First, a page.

“I was far away in Ethiopia, and Mommy and Daddy drive car (vroom, vroom noises), and the car go ‘beep! beep!’ and the thing go bzzzzzzz (we honked the horn for the guard to open the gate). And they say ‘watch out’ and we move and the car come in. And you get out and…..”
(Huge grin and twinkling eyes)
“…You hold me!”
Yes, baby, we sure did. And we will never let you go.
Tiffany lives near Tulsa, Oklahoma, with her high-school-sweetheart husband and five fantastic kids, four by birth and one from Ethiopia. Her passions include Bible study, adoption, writing, and homeschooling. When she isn’t doing laundry or driving to her children’s activities, you can find her blogging at Stuff and Things.
Our youngest son William has been home from Ethiopia for six months now, and he continues to make great strides in his attachment process. A while back I posted Sweet Little Breakthrough about how he had started doing little things that seem like no big deal with our bio kids, but mean the world with kiddos who have been adopted at an older age (holding my hand without protest, for instance). In that same vein, the picture above represents so much more than than cute little piggy toes (and chipped nail polish).
When William came home, one of the first things we noticed was that he was obsessed with being fully dressed. First thing in the morning he would go into his closet, pick out his clothes, and get dressed all the way down to his socks and shoes. It was adorable.
It was also an institutional behavior.
I don’t know about you, but in our house the kids don’t get out of their pajamas unless they have to, and they never put on shoes until the last minute. We’ve shown up at restaurants with a barefoot kid before because we didn’t “check feet” before we left. Oh, and there was the time I was out for the day and my husband met me for dinner (dinner!) with one daughter in her pj’s. He didn’t notice and she wasn’t going to say a word.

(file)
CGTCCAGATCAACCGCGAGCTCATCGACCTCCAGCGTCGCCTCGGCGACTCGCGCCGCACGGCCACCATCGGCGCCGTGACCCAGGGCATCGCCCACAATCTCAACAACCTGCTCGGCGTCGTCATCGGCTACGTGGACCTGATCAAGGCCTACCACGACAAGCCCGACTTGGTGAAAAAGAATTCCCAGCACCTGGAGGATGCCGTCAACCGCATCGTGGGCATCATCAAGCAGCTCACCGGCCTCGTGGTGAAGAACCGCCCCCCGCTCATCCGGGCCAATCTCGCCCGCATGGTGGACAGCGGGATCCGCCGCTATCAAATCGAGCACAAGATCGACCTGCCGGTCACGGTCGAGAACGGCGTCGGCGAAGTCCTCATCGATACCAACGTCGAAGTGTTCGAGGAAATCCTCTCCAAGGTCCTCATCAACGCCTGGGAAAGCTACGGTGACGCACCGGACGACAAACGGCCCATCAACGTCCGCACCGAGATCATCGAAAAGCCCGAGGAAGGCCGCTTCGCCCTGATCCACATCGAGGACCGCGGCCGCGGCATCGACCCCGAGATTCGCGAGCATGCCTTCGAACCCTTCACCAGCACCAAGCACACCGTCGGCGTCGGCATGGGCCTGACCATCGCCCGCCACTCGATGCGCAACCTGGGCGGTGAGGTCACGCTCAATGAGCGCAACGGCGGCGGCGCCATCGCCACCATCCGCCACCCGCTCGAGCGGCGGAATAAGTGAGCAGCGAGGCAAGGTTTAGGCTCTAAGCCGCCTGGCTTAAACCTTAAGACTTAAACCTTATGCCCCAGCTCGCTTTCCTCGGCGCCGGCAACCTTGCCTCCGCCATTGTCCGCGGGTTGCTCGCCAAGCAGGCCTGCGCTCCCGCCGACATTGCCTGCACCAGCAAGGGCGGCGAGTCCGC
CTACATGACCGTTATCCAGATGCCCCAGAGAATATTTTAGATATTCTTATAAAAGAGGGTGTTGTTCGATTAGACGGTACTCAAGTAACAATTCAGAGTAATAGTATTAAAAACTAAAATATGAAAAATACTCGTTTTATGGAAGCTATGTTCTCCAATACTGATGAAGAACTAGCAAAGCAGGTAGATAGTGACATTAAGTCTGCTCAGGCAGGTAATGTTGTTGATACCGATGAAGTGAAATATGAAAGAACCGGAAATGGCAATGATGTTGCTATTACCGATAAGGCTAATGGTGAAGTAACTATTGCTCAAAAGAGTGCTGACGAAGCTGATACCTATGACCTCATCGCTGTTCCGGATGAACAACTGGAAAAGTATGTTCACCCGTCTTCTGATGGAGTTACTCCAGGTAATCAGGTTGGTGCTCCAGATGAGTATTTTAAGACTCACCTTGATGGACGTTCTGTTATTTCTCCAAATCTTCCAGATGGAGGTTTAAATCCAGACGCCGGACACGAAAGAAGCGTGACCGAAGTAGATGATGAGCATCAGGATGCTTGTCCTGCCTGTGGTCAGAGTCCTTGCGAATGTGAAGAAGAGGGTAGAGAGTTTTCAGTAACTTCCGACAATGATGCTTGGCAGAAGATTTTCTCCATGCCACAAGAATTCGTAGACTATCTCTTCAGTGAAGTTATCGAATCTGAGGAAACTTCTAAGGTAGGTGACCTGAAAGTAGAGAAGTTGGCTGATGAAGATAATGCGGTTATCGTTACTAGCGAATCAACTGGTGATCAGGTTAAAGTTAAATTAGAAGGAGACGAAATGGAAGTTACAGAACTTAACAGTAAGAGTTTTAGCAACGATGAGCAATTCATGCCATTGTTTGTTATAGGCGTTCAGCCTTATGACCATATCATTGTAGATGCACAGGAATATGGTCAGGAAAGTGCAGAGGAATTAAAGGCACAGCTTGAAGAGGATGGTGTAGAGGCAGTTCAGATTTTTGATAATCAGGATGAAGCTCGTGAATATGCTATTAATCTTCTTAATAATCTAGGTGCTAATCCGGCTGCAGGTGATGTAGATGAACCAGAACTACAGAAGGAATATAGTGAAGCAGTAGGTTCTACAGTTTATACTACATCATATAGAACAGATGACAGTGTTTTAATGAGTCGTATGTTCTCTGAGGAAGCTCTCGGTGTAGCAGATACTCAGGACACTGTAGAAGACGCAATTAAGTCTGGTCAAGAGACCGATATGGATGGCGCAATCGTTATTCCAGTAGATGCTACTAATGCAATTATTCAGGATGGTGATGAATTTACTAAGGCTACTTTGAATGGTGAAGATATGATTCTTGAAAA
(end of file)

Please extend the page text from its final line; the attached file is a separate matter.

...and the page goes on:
So when William came out of the bedroom looking like Rico Suave every morning, it was a cute little quirk. We didn’t think much about it. Then, little by little, he started waiting longer to get dressed. Maybe he would wait until after breakfast one day, or wear flip flops instead of socks and shoes. The more comfortable he was in our family, the more relaxed he was about his dress. He didn’t have to be “ready to go” at a moment’s notice any more.
Fast forward a few months and just like his siblings, he doesn’t get out of his pajamas unless he has to, and he never puts on his shoes until the last minute. He’s one of us, and he’s here to stay!
Another bit of cuteness: Luke, my 5-year-old, saw William’s feet one day and said, “Look Mom! Our feet are the same color on the bottom!”
“…red and yellow, black and white, they are precious in His sight…”
Tiffany lives near Tulsa, Oklahoma, with her high-school-sweetheart husband and five fantastic kids, four by birth and one from Ethiopia. Her passions include Bible study, adoption, homeschooling, and gourmet cupcakes (eating them, not baking them). When she isn’t doing laundry or driving to her children’s activities, you can find her blogging at Stuff and Things.